Greek Festival | Entertainment Picks | Salt Lake City | Salt Lake City Weekly
We need your help.

Newspapers and media companies nationwide are closing or suffering mass layoffs since the coronavirus impacted all of us starting in March. City Weekly's entire existence is directly tied to people getting together in groups--in clubs, restaurants, and at concerts and events--which are the industries most affected by new coronavirus regulations.

Our industry is not healthy. Yet, City Weekly has continued publishing thanks to the generosity of readers like you. Utah needs independent journalism more than ever, and we're asking for your continued support of our editorial voice. We are fighting for you and all the people and businesses hardest hit by this pandemic.

You can help by making a one-time or recurring donation on, which directs you to our Galena Fund 501(c)(3) non-profit, a resource dedicated to help fund local journalism. It is never too late. It is never too little. Thank you.

Culture » Entertainment Picks

Greek Festival




Why is it that every major city seems to have an annual Greek Festival? Is it the beautiful and colorfully scarved dancers? The cool-sounding surnames? Or is it simply the food? Whatever the reason, Greek festivals draw throngs of visitors every year, and are as familiar and ingrained as state fairs. Greek history in Utah is only about 100 years old, with the 1900 census counting only 3 Greeks in the entire state. With rapid expansion and the need for workers, Greek immigrants soon flocked to the area, and by 1904 they numbered in the thousands. In 1905, they built the Holy Trinity Church of Salt Lake City. Utah’s Greek immigrants were relatively quick to organize a celebration for the community. In 1935, the Salt Lake City Greek Festival was born as a one-day bazaar in the basement of the church. As years passed and the community grew larger, the church was elevated to a cathedral by the Archbishop Iakovos and the festival exploded in popularity.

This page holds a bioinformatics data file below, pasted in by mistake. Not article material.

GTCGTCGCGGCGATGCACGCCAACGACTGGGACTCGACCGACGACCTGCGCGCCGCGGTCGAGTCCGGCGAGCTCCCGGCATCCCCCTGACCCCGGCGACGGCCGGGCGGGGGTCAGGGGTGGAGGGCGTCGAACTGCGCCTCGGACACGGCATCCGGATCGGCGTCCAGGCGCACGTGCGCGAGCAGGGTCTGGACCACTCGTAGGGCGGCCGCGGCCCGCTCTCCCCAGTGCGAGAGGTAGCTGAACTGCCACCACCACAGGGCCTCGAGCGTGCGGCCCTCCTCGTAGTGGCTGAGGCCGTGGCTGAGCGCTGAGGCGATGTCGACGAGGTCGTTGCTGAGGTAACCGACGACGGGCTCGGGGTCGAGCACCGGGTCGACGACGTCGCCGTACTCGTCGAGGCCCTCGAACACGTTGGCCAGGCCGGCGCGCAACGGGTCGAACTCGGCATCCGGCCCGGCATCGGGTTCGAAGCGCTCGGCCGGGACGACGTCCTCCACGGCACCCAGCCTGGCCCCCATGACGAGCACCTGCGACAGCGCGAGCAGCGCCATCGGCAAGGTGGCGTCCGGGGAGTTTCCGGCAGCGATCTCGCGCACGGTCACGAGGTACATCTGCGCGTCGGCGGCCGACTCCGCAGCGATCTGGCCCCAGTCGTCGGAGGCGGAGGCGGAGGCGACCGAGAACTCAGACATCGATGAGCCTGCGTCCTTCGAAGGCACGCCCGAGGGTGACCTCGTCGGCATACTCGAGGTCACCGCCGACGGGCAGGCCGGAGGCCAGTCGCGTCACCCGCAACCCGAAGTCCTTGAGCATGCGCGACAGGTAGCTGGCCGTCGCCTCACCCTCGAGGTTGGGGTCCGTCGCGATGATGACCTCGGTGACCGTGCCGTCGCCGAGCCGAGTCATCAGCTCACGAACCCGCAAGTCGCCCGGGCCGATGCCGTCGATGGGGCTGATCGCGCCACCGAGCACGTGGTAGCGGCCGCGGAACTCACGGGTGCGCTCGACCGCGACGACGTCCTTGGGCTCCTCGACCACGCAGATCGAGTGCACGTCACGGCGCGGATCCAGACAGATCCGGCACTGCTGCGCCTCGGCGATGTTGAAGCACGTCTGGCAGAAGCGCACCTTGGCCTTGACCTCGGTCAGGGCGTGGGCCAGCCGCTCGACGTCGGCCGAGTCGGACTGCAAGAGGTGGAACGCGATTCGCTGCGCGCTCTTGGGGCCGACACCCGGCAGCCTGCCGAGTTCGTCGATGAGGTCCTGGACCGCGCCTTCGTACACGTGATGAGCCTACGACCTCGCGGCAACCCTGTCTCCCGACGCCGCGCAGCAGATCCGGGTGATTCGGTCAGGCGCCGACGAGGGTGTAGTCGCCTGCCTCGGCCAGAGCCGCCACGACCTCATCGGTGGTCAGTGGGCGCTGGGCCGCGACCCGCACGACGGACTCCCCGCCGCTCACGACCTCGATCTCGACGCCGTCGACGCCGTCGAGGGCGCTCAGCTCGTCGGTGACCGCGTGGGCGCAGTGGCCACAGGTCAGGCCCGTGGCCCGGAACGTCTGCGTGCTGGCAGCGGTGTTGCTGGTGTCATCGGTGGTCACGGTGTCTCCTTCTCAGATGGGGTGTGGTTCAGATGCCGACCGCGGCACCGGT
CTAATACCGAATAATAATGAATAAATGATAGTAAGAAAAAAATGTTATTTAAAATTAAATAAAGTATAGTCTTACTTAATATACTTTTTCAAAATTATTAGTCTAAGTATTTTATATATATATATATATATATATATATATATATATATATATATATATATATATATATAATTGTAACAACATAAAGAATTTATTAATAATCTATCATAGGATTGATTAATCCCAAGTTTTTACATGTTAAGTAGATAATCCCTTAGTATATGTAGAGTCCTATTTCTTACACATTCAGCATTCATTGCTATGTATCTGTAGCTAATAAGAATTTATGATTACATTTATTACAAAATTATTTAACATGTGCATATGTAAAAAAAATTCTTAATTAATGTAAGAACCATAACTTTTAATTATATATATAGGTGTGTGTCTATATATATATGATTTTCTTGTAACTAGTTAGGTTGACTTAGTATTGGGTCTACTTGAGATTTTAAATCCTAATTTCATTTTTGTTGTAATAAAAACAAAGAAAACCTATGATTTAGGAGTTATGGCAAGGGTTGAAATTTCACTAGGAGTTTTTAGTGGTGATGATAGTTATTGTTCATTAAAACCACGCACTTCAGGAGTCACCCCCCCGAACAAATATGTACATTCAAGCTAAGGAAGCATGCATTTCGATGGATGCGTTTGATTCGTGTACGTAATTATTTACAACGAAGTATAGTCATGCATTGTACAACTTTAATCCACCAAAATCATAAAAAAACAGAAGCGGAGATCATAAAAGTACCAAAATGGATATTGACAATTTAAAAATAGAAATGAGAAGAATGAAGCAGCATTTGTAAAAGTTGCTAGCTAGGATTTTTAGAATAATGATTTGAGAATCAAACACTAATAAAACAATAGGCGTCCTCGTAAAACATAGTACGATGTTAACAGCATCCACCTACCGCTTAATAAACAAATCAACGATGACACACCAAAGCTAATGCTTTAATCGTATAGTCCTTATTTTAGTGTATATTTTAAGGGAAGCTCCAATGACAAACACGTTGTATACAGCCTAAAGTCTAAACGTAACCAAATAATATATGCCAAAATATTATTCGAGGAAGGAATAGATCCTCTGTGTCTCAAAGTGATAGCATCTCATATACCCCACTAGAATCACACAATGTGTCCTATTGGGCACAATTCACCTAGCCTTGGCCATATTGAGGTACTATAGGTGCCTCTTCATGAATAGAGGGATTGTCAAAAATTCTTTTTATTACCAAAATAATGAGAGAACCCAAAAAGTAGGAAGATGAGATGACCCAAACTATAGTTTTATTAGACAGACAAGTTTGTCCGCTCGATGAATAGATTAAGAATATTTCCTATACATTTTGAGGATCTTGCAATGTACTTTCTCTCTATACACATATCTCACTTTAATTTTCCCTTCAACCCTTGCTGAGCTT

Today, Salt Lake City’s Greek Festival has expanded from one to four days, attracts more than 50,000 visitors a year, and includes dancing, singing, cooking demonstrations and a 5K/10K run. Of course, what would a Greek Festival be without the food? You can find traditional fare like gyros and baklava, or be more adventurous and go for the dolmathes and kefthethes. However you choose to spend your time, you’ll surely enjoy the sights, sounds, smells and camaraderie that has made this festival such an enduring tradition. Opa!

Salt Lake City Greek Festival @ Holy Trinity Church, 279 S. 300 West, Sept 10-13,